Dumpster-diving: Long days, low pay

Joe Davis

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Unkempt and seemingly nameless, people can be seen rummaging through trash receptacles all throughout the Sacramento State campus on a daily basis.

These trash-bin diving, can-collecting freegans have become a staple in the Sac State community as they collect the hidden currency buried under empty Gatorade bottles and greasy Round Table pizza boxes.

Although some regard these individuals as a public nuisance with opportunistic motives, one individual sees himself as a public servant to a campus he has grown to love.

Jason Sciba, 45, has been coming to the Sac State campus to collect cans and bottles since he was 18 years old.

“When I first started doing this around 1986 there were only three or four other people doing it,” Sciba said. “Now there are like 50 people out here.”

Sciba said he works eight and sometimes up to 10 hours per day. With so many contending for so little, Sciba is sometimes forced to start his workday as early as 1 a.m. just to get a shot at reaching his goal of $8 per day.

“There is really no schedule. When I get here is when I get here,” Sciba said. “I usually try to get here ahead of other people because there is competition here. Some people like to be greedy.”

Sciba, a father to seven children, is currently homeless. Even after he receives his anticipated Social Security check, which he will use to rent a home, he said he will need to collect recyclables to supplement what social security will not provide. 

Even though Sciba is free to come and go for the most part, he said there are still guidelines he and others like him have to follow.

“My relationship with the police is cool because they know me and I follow the rules.” Sciba said. “No.1: you don’t go through the recyclable bins, but garbage cans are okay. No. 2: you can’t have any warrants, or be on parole and you can’t be a sex offender.”

Sciba uses much of the money he makes to pay for cigarettes and coffee. He reinvests most of the money made from cans back into Sac State by purchasing his coffee at Java City and getting his bike repaired at Peak Adventures.

While Sciba feels like the students love him for helping to beautify the campus and saving the environment, he acknowledges that positive interactions with students are few and far between.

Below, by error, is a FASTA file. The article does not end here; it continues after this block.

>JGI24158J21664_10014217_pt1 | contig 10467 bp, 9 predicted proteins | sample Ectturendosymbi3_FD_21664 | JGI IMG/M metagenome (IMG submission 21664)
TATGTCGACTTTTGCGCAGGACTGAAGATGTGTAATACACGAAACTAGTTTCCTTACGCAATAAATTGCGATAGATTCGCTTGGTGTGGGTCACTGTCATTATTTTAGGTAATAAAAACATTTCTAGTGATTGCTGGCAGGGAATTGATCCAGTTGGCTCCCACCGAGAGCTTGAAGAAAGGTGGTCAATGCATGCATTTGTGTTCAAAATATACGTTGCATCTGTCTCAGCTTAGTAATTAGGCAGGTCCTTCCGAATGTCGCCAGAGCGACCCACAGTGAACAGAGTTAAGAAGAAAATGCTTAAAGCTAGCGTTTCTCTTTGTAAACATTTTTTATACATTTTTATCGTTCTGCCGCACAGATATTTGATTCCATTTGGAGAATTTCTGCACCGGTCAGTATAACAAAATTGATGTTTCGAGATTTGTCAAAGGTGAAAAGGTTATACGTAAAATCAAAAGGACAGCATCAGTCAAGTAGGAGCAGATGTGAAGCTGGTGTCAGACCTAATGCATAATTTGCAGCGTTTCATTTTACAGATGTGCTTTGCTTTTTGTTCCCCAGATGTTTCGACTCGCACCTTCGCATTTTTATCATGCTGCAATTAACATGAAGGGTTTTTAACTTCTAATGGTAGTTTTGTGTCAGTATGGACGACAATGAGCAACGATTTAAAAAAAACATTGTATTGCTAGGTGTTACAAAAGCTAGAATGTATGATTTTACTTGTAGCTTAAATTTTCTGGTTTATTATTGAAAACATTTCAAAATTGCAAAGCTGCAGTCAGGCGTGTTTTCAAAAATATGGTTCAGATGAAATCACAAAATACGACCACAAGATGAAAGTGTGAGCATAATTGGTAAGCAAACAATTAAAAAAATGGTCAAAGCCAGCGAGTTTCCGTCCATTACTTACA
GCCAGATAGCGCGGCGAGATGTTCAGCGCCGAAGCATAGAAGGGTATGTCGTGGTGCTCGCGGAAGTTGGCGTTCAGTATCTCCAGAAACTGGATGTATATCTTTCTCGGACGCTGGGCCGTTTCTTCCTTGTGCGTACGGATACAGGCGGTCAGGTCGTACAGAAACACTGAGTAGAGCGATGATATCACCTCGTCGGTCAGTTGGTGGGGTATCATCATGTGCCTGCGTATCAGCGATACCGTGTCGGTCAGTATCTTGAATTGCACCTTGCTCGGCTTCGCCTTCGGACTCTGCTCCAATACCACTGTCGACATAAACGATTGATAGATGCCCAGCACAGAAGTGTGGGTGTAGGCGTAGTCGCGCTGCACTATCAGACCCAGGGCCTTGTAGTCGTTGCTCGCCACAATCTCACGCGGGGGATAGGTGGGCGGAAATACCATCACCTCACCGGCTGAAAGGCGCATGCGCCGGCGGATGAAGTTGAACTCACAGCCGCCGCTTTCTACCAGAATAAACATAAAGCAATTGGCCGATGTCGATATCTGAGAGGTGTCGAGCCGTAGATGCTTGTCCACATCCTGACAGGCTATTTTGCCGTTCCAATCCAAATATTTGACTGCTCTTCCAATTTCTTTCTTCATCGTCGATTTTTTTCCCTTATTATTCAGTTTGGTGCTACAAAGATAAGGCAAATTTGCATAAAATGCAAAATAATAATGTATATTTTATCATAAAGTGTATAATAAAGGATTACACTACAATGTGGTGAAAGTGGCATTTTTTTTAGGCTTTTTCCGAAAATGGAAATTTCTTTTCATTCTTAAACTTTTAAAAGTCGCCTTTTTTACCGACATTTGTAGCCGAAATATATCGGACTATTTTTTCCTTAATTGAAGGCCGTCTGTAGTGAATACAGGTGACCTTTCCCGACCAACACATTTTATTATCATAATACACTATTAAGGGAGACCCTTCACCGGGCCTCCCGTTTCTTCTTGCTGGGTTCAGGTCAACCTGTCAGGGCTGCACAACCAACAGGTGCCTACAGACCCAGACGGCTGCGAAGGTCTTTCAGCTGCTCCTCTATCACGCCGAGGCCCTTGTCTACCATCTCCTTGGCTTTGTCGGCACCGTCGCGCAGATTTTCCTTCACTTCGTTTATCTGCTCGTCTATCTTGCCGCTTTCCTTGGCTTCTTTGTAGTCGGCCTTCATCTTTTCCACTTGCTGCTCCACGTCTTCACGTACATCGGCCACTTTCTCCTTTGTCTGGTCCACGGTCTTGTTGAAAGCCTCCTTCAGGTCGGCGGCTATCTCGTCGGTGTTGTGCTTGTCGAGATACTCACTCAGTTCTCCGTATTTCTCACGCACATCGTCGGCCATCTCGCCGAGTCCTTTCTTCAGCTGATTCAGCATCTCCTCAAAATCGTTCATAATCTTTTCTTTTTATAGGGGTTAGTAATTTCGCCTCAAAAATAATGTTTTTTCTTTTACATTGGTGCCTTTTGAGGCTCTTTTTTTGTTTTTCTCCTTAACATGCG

“Students don’t really talk to me, but I have been given $5 before,” Sciba said. “During the night near the dorms, sometimes college kids get drunk and say things to me, but that’s what happens when people get drunk. I’ve been called every name in the book.”

Negative reactions to Sciba and people like him are commonplace whether it is through fear or ignorance.

Some students respect the can collectors for showing fortitude while others feel they present a potential safety hazard.

“I don’t know how safe it would be to approach any of them because you don’t know what mind state they are in or if they are crazy,” said the junior criminal justice major Morgan Foley. “It’s just a little weird when I come on campus at night. When it’s just girls setting up booths and there are people digging through the trash – it’s not the safest feeling.”

Foley’s sentiments have been echoed by other students and the Sac State police department has taken notice.

Police chief Mark Iwasa said the department is looking into putting an ordinance in place that would restrict the presence of transient can collectors.

“Many of these people come on campus with other intentions,” Iwasa said. “Some of them are not above taking other things that don’t belong to them.”

Iwasa said there had been many incidents involving transient can collectors that resulted in arrests. After looking into the records of some of the regulars via routine stops after complaints, the department uncovered arrest warrants for some individuals.

Whether collectors like Sciba are allowed to continue playing their role on campus or not remains to be seen. Until a change in policy comes down, Sciba will continue doing what he sees is best for himself and Sac State.

“(One of my goals) is to keep the campus clean,” Sciba said. “I keep it clean of plastics, cans and I also make sure everything on the ground is picked up. I’ll even volunteer my time by picking up paper off the ground and putting it back in the garbage can where it belongs.”

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